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git commit --allow-empty

By Chris
January 02, 2020

Hi Dave,

Happy new year!

I ran into this small issue today, and I thought I’d share a solution I’d come accross: basically, sometimes you want to be able to create an empty commit, with just a commit message. The problem is that, by default, git doesn’t like commits without any changes.

TLDR; How to create an empty commit

If you’re just looking for how to do create an empty commit with a message, you can do so using the --allow-empty flag on git commit

> git commit --allow-empty -m "My empty commit with a message"

Why shouldn’t we be able to commit an empty commit by default?

The choice to prevent users from making empty commits makes sense to me as a dummy-proofing and safety-net for people who are too quick to pull the trigger.

Imagine that you are working on your project, and you make some urgent changes. You’re happy with the results, so you type the following and then turn off your computer because you’re in a rush to go listen to Mozart’s Requiem:

> git commit -m "Made incredible changes XYZ to project"
[master af04d37] Made incredible changes XYZ to project
> git push
Counting objects: 1, done.
Writing objects: 100% (1/1), 194 bytes | 194.00 KiB/s, done.
Total 1 (delta 0), reused 0 (delta 0)
   9f9f0c3..af04d37  master -> master

Did you catch what happened? You made a commit with a message, and you pushed it, sure. But what you forgot was to include anything in the commit, so the remote repository will not be up-to-date with the changes you made locally. 👎

That sequence should have started by adding the changed files to the staging area using git add, then making the commit, then pushing the changes.

What’s worse, in our imagined alternate reality where git trusts you to be thorough, there are no errors, no warnings, and no indication that you did anything out of the ordinary.

Luckily, git does prevent this behavior. If you tried to create a commit without adding anything to the staging area, you’d get something along the following:

> git commit -m "Made incredible changes XYZ to project"
On branch master
Your branch is up to date with 'origin/master'.

Untracked files:

nothing added to commit but untracked files present
> git push
Everything up-to-date

Notice that git gives you a bit of back talk, informing you about the unstaged changes.

Why would we want an empty commit, anyway?

For me, there are two really great reasons that you might an empty commit:

  1. You need to trigger a build step.
  2. You are starting a new branch for a feature.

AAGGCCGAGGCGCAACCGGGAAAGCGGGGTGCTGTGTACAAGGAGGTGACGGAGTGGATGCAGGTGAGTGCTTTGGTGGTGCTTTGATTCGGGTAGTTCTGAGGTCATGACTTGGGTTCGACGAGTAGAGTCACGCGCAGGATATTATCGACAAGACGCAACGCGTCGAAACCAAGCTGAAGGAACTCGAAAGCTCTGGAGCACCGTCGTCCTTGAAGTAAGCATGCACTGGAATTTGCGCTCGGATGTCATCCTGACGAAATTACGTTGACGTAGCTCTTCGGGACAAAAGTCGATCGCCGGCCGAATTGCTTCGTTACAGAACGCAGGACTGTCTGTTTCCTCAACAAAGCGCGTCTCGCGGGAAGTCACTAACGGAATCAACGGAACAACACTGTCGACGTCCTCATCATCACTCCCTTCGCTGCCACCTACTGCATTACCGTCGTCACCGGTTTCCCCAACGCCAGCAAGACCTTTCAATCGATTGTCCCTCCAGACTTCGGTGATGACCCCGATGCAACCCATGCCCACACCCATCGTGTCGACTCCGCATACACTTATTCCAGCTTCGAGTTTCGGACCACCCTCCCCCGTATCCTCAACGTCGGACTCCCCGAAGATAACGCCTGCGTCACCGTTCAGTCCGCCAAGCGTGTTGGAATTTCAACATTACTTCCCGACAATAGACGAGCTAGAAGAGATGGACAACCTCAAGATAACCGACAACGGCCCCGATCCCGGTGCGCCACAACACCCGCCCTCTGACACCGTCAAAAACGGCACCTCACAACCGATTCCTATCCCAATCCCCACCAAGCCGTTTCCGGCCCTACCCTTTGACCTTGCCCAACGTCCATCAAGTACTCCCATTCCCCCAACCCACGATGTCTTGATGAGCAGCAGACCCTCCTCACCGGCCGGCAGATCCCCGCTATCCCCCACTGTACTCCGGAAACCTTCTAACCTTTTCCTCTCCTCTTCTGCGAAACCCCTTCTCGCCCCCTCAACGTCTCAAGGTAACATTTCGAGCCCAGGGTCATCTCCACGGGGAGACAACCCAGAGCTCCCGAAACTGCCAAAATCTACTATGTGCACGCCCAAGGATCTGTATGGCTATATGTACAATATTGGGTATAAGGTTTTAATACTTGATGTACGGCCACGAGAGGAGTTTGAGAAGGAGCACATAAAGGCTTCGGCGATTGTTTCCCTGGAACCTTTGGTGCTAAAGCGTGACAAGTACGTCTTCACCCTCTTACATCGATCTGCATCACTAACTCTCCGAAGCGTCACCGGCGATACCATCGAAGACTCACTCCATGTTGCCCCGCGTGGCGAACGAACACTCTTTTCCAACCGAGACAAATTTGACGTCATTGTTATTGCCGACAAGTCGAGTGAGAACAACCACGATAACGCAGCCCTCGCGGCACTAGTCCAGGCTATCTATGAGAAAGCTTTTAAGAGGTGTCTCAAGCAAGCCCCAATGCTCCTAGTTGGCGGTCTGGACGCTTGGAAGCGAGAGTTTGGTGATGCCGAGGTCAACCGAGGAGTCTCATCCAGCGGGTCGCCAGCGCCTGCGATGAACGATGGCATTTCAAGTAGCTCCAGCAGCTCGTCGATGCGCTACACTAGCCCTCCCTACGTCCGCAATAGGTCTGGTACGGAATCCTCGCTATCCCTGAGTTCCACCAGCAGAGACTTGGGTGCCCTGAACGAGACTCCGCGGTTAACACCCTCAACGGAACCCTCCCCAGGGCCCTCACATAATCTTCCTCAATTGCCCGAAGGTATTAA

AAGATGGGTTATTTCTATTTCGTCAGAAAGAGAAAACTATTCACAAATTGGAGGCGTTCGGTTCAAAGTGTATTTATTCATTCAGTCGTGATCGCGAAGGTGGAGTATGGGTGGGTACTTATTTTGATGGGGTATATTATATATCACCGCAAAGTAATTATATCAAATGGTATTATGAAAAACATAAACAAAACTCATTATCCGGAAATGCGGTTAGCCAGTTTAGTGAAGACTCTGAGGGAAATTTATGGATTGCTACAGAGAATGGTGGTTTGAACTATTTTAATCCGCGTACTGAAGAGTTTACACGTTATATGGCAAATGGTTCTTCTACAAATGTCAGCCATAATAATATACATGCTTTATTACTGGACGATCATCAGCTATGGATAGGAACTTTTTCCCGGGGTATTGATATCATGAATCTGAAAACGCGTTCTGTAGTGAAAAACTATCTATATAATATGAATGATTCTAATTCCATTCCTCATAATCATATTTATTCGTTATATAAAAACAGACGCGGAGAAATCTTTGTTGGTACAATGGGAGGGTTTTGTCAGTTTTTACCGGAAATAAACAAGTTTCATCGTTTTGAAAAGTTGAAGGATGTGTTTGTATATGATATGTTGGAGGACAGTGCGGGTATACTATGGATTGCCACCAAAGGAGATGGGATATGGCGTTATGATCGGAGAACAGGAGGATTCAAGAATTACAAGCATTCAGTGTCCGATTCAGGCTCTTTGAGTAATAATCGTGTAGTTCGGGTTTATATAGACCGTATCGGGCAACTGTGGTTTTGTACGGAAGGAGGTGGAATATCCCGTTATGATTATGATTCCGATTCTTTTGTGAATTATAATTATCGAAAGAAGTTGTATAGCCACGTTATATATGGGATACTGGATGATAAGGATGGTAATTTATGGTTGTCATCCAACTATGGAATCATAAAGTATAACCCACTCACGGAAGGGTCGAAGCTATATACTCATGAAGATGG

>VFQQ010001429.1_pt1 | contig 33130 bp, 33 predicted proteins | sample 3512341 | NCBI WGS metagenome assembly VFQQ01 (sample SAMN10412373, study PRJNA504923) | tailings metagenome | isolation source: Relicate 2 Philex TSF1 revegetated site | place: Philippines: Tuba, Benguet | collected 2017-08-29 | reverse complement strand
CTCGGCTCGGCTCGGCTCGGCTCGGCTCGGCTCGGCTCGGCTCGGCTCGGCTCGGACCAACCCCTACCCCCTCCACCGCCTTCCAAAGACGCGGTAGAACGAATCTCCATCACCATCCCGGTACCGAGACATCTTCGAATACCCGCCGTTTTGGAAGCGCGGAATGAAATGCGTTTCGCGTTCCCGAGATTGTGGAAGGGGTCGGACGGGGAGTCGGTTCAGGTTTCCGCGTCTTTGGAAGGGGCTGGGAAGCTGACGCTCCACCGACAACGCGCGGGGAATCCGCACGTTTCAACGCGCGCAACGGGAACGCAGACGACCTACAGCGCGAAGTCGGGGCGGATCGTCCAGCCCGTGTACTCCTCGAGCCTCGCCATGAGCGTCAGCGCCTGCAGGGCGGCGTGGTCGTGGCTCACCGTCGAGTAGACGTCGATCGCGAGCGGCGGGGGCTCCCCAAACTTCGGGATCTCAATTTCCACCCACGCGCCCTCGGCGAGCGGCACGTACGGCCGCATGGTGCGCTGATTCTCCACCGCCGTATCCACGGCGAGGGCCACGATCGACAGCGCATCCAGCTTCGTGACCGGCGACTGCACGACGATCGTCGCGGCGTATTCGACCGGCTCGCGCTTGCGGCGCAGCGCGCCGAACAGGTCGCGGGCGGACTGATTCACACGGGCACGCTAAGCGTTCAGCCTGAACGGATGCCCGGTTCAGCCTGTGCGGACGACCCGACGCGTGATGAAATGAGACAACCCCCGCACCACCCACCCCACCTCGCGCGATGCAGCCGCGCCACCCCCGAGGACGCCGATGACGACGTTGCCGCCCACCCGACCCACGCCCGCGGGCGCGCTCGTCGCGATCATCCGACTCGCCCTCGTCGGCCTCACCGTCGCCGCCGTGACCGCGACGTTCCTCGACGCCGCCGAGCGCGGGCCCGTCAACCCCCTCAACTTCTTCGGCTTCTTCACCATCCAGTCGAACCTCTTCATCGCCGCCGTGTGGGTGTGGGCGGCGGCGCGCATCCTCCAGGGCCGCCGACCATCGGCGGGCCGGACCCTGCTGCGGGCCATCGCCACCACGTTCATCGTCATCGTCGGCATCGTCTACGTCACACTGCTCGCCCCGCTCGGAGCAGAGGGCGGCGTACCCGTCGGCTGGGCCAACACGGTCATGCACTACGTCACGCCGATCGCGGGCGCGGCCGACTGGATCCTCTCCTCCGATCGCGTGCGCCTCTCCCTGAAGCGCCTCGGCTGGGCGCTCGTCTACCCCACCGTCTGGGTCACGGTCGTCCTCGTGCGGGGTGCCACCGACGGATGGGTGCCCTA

In the first case, imagine that with every new commit a serverside process or build step is launched. This is what happens with, by the way: netlify looks out for new commits in the github repo and rebuilds the site for us with the new content. So in this case, you might just need to trigger a new build but the codebase doesn’t need to change (imagine that there was an unexpected server error or timeout, or we need to trigger fetching new external data). An empty commit is a much better candidate than adding some insignificant change to a file just to be allowed to make a commit.

In the second case, and my current case at work, imagine that you’ll be working on a rather large feature. You’ll be working on this feature for a few days, and you will be making several commits which you’ll then squash down to a single commit using git rebase. It would be nice to start off with a simply named commit to kind of mark the new branch, and, later on, use as the starting point of our rebase.

ca65ea date: Jan 4, 2020    My feature -- finishing touches
c5eaa6 date: Jan 3, 2020    My feature -- added feature functionality
72e0f1 date: Jan 2, 2020    My feature -- added new tests
bec13f date: Jan 1, 2020    My feature -- added new styles
# <== This is where we stared working on the feature,
#     but there's no commit!
a1b32c date: Dec 20, 2019   Unrelated feature merged into master

It’s personal preference, but I think that it makes more sense to have the extra, empty commit just to introduce the branch. It helps me feel a bit more organized, and in my specific case, our commit messages at work need to follow a specific format and setting up the empty commit at the beginning of the branch let’s me do that in advance (then I can just press up in my terminal or copy from the git log if I want to duplicate the commit message in future commits).

Creating an empty commit

Creating an empty commit is easy. You simply add the --allow-empty flag on git commit command and add your message. Now you can create all the empty commits you want!

> git commit --allow-empty -m "My empty commit with a message"

Hope you’ll find this helpful someday, or maybe I’ll come back and re-read it in a couple of weeks or months and remember how useful it is.